CALIBAN, the character Luke Jarvis is playing in The Tempest, is unflatteringly referred to by the people who encounter him as a "monster", a "moon-calf", a "born devil", and a "thing of darkness".
And those are just a few of the derogatory remarks made about Caliban.
They are unsurprising, though, in the context of William Shakespeare's play, which Young People's Theatre is staging for a three-week season beginning on February 6.
Caliban is the progeny of an encounter between a witch and a devil on a desert island. An ugly creature, he was the island's only inhabitant for a long time until an exiled duke, Prospero, and his young daughter, Miranda, arrived on the island and made it their home.
When Miranda reaches maturity, Caliban tries to force himself on her.
Prospero punishes him for his action by making him a menial slave, grimy and poorly dressed.
Caliban sees a chance for revenge on Prospero when a ship carrying Prospero's sister, Antonia, and Neapolitan nobles who helped her remove Prospero from his role as duke of Milan, is wrecked on the island.
Prospero used magic skills he acquired while on the island to create the title storm to drive the ship ashore and plans revenge on Antonia and her accomplices.
Caliban, in turn, recruits two of the passengers on the grounded ship - jester Trinculo and the Neapolitan king's steward, Stephano - to help him murder Prospero.
Things don't go smoothly for Caliban, however. The section of the wrecked ship which carried Stephano ashore also contained the wine supply and the steward and his jester mate are perpetually drunk.
While this might not sound like the stuff of comedy, Shakespeare skilfully uses the drunken ineptitude of Stephano and Trinculo to raise laughs and make sympathetic points about Caliban and his relationship with Prospero.
For Luke Jarvis, the role of Caliban is a marked contrast to his CONDA-nominated previous characterisation as Jack, the farmboy who kills a giant, in the musical Into the Woods.
He sees Caliban as a bit deranged due to his unusual parentage and upbringing, as well as the way he has been treated because of his passion to have sex with Miranda.
Director Mat Lee said that while Caliban "looks disgusting and sounds disgusting, he definitely has some beautiful qualities".
"Audiences find him sympathetic because he has lines which say much about the way he has been treated," he said.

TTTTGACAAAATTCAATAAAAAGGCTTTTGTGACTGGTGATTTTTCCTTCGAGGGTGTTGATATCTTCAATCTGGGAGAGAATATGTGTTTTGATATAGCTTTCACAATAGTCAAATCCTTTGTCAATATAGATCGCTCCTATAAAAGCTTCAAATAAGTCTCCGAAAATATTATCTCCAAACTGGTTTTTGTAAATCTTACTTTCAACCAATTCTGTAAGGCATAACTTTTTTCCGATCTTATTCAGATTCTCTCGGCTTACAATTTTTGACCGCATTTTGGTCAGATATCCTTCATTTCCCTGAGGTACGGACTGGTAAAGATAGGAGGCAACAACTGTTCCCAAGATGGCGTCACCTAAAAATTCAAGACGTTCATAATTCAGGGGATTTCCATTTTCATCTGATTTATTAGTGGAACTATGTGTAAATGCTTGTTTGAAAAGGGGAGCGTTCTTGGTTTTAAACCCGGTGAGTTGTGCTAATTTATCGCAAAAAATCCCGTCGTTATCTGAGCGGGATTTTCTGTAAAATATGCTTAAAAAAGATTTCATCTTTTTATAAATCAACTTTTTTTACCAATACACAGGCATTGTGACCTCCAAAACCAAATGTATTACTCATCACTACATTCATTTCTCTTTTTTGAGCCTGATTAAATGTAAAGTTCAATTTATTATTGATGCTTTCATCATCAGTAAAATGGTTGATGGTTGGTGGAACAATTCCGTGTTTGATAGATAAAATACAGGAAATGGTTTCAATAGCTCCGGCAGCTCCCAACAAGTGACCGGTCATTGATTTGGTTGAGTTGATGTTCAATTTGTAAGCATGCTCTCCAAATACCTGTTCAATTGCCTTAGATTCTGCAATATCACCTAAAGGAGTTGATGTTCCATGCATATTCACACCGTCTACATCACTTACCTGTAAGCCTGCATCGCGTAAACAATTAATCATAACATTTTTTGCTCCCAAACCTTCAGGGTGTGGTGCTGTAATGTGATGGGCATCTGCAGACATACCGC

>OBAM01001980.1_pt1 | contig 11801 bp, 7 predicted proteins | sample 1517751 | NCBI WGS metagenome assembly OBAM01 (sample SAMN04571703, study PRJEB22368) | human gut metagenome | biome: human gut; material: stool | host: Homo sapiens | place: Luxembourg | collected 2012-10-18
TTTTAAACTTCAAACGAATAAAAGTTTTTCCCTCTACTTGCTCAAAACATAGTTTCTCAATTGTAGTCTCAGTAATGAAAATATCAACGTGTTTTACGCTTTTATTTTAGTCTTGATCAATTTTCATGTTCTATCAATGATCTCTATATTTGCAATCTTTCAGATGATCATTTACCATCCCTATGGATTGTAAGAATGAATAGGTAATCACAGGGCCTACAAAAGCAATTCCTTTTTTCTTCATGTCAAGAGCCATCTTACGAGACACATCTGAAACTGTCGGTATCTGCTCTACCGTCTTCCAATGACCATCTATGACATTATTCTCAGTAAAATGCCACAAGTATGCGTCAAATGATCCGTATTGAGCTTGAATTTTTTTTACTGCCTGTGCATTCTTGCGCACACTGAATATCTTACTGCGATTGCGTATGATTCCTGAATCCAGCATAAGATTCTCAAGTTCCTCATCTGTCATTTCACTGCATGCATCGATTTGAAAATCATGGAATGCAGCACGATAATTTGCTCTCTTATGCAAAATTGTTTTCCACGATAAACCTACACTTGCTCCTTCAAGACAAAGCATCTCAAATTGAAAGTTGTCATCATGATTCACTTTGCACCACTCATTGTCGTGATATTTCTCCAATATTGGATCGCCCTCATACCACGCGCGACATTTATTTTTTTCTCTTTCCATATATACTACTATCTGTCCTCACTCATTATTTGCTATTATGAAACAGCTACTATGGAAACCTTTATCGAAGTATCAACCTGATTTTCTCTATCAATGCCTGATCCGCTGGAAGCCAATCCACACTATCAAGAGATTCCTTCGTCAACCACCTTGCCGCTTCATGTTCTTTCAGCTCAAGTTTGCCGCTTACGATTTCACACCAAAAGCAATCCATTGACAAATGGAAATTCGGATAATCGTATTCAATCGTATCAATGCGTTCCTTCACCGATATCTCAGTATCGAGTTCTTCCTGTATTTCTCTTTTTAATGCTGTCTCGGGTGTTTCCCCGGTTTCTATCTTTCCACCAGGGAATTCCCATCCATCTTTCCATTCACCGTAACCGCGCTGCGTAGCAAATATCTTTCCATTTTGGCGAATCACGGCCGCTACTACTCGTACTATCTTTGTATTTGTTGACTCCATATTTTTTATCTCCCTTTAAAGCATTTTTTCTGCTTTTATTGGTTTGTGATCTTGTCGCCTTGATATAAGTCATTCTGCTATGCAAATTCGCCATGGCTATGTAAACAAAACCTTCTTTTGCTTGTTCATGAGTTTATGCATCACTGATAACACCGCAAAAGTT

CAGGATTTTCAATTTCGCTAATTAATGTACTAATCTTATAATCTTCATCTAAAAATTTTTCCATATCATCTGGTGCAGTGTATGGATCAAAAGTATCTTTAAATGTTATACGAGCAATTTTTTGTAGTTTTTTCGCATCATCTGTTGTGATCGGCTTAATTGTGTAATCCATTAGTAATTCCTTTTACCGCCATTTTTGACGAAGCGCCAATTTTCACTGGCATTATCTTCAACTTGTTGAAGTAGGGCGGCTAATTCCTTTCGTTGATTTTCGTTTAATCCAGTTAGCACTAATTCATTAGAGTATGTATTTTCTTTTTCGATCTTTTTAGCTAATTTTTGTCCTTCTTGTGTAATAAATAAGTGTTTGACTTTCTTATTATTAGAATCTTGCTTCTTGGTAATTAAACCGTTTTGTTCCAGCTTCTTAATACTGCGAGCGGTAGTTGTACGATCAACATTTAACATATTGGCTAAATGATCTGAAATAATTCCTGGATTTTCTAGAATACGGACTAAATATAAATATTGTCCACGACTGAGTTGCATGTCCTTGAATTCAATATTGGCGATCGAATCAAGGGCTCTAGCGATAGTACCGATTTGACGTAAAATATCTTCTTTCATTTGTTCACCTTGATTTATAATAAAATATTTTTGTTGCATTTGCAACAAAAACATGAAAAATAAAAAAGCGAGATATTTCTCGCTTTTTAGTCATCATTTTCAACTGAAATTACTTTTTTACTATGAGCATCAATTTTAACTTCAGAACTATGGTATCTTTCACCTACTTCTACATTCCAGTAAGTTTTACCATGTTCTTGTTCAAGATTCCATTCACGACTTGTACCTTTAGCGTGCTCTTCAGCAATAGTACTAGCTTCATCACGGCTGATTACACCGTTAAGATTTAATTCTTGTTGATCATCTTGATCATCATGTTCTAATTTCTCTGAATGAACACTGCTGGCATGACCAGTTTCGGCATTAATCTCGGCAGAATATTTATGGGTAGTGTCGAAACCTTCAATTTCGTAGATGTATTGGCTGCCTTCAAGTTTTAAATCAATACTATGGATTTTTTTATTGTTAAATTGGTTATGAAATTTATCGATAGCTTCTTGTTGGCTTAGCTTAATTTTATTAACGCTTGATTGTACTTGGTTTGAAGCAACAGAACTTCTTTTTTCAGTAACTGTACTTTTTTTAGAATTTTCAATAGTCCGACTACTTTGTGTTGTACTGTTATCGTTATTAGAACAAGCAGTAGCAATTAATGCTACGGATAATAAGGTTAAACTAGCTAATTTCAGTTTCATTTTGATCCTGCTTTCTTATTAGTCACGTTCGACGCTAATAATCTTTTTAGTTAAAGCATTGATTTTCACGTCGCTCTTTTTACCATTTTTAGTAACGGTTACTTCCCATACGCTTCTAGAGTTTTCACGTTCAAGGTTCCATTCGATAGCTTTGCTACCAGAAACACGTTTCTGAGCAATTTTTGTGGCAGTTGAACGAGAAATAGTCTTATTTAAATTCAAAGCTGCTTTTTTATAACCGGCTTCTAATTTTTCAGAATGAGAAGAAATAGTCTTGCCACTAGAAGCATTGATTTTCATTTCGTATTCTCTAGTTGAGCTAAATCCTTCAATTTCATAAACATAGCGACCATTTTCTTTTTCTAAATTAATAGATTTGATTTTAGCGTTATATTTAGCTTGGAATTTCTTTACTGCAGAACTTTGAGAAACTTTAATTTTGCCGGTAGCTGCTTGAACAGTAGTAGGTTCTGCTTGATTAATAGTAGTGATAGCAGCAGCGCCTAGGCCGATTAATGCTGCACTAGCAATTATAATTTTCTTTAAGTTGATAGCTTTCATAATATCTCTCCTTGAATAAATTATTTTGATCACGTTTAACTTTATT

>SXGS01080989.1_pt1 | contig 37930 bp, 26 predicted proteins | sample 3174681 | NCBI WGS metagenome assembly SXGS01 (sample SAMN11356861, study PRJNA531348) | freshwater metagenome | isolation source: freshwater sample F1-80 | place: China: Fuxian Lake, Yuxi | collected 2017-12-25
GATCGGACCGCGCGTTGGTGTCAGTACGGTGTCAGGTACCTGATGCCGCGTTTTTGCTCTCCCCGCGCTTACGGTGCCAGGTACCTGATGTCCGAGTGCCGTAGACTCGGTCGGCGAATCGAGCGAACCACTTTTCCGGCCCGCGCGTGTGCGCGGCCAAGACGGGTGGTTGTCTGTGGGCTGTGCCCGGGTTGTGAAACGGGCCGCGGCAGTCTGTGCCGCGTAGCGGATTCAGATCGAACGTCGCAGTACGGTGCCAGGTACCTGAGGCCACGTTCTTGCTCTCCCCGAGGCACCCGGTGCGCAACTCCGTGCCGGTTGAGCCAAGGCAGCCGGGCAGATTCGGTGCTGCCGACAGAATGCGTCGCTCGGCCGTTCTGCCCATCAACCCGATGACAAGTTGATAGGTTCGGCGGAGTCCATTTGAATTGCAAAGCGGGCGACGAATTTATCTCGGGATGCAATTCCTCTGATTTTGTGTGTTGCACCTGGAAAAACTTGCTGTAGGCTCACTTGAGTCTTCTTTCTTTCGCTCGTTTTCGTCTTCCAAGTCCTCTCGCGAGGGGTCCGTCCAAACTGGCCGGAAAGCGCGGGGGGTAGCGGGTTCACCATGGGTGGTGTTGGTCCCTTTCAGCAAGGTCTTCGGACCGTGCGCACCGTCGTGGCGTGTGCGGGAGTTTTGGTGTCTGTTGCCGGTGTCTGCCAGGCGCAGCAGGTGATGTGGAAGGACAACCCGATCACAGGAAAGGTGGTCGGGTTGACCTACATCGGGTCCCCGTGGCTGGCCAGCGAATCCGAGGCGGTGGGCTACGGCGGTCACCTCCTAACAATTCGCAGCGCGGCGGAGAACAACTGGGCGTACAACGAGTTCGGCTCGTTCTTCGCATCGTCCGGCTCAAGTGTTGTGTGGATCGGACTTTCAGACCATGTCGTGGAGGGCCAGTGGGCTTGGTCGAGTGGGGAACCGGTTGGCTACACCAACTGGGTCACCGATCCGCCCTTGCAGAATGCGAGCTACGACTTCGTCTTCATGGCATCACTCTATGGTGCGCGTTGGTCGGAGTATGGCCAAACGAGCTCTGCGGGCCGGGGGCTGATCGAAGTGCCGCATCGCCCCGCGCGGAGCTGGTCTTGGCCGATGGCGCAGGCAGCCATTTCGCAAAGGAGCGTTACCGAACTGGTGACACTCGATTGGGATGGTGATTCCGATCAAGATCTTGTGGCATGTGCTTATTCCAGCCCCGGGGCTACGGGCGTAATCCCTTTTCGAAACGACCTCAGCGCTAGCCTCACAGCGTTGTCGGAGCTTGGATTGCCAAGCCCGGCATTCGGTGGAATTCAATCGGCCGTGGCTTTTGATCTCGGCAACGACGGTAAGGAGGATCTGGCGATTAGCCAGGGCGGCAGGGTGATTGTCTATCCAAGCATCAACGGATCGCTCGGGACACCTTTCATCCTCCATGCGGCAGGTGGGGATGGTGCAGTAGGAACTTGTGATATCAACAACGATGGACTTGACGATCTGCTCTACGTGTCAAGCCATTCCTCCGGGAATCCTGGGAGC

The Tempest, which was one of Shakespeare's last plays, is also one of his most loved works, offering a skilful mix of elements of comedy and tragedy to produce an engaging romance, a genre that was new at the time.
The story elements include the falling in love of Miranda and Ferdinand, the son of Neapolitan king Alonso, who, like Prospero, has a treacherous sibling, his brother Sebastian.
With the shipwreck putting the castaways on different parts of the island, various subplots are developed before all the characters come together.
The play was written in the years following the discovery of America by Columbus and Shakespeare drew on the derogatory accounts by early Spanish settlers of South American native culture in his characterisation of Caliban.
He correctly depicted him as wrongly abused, something Mat Lee sees as helping to make the story timeless.
He has drawn elements from different periods.
While the costumes are largely contemporary, the props include swords and other implements from centuries past.
Lee has made some of the text's male characters female.
He said that changing Prospero's treacherous sibling from male Antonio to female Antonia gave a dynamic shift to their relationship.
The cast of The Tempest includes Dez Robertson as Prospero, Georgia Hicks-Jones and Ellen Papanicolaou (alternating as Miranda), Ben Stuart as Ferdinand, Jesse Alston as Stephano, Sarah Gordon as Trinculo, and Andrea Bain, Phoebe Clark and Tegan Gow sharing the role of Ariel, a mischievous spirit who does Prospero's bidding.
The Tempest plays at Young People’s Theatre, on the corner of Lindsay and Lawson streets, Hamilton, from February 6 to 23, with performances on Wednesday, Friday and Saturday at 7pm, plus 2pm Saturday matinees. Audience suitability: year 7 students and above. Tickets: $15 (except the February 6 opening, which has a post-show supper: $20). Bookings: 49614895 (Friday 4pm to 6pm, Saturday 9am to 1pm).